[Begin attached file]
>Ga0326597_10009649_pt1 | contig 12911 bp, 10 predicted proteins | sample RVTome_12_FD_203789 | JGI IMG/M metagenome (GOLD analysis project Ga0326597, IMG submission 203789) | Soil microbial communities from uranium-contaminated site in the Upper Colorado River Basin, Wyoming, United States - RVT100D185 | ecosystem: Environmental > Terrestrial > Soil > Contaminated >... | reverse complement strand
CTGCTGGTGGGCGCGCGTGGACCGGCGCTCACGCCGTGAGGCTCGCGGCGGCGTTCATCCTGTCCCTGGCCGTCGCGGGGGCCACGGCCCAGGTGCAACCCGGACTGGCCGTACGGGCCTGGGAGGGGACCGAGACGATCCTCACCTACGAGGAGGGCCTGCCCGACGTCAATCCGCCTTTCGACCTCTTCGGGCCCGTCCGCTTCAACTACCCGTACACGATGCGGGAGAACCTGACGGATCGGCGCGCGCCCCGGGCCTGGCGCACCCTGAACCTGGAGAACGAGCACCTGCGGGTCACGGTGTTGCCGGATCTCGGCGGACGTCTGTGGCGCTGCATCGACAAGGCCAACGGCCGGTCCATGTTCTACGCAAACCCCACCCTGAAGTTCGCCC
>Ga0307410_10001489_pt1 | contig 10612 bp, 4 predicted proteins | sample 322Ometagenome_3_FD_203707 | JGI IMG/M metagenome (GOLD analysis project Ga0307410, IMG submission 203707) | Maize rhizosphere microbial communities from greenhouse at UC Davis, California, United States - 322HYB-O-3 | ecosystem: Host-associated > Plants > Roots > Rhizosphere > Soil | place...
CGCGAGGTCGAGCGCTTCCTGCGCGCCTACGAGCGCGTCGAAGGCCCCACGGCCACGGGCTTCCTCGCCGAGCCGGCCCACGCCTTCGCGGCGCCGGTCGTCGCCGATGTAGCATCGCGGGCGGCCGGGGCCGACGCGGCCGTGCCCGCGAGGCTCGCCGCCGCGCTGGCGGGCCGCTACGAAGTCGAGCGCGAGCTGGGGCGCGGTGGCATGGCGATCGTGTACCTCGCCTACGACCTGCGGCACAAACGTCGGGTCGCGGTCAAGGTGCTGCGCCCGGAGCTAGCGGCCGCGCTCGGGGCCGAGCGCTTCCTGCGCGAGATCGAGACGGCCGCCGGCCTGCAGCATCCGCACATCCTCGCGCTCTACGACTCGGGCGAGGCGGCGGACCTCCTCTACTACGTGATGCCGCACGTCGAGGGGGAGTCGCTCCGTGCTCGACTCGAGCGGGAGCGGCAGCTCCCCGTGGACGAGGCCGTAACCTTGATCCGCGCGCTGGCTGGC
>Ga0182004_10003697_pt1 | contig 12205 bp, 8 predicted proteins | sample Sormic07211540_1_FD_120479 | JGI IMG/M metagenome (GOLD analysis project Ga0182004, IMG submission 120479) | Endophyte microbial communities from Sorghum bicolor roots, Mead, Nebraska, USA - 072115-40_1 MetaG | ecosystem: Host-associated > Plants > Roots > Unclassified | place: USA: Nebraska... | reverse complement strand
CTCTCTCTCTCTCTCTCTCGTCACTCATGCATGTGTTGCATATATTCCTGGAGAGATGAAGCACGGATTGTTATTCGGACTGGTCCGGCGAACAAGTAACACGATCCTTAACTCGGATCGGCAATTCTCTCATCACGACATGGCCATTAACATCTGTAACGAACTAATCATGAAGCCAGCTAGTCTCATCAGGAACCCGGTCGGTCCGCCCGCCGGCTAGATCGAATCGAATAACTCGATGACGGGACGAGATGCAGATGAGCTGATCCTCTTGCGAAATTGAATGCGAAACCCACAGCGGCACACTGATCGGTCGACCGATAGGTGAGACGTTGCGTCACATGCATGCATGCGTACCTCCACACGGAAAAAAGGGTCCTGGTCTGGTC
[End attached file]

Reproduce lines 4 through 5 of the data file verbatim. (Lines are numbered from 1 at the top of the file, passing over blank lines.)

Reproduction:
CGCGAGGTCGAGCGCTTCCTGCGCGCCTACGAGCGCGTCGAAGGCCCCACGGCCACGGGCTTCCTCGCCGAGCCGGCCCACGCCTTCGCGGCGCCGGTCGTCGCCGATGTAGCATCGCGGGCGGCCGGGGCCGACGCGGCCGTGCCCGCGAGGCTCGCCGCCGCGCTGGCGGGCCGCTACGAAGTCGAGCGCGAGCTGGGGCGCGGTGGCATGGCGATCGTGTACCTCGCCTACGACCTGCGGCACAAACGTCGGGTCGCGGTCAAGGTGCTGCGCCCGGAGCTAGCGGCCGCGCTCGGGGCCGAGCGCTTCCTGCGCGAGATCGAGACGGCCGCCGGCCTGCAGCATCCGCACATCCTCGCGCTCTACGACTCGGGCGAGGCGGCGGACCTCCTCTACTACGTGATGCCGCACGTCGAGGGGGAGTCGCTCCGTGCTCGACTCGAGCGGGAGCGGCAGCTCCCCGTGGACGAGGCCGTAACCTTGATCCGCGCGCTGGCTGGC
>Ga0182004_10003697_pt1 | contig 12205 bp, 8 predicted proteins | sample Sormic07211540_1_FD_120479 | JGI IMG/M metagenome (GOLD analysis project Ga0182004, IMG submission 120479) | Endophyte microbial communities from Sorghum bicolor roots, Mead, Nebraska, USA - 072115-40_1 MetaG | ecosystem: Host-associated > Plants > Roots > Unclassified | place: USA: Nebraska... | reverse complement strand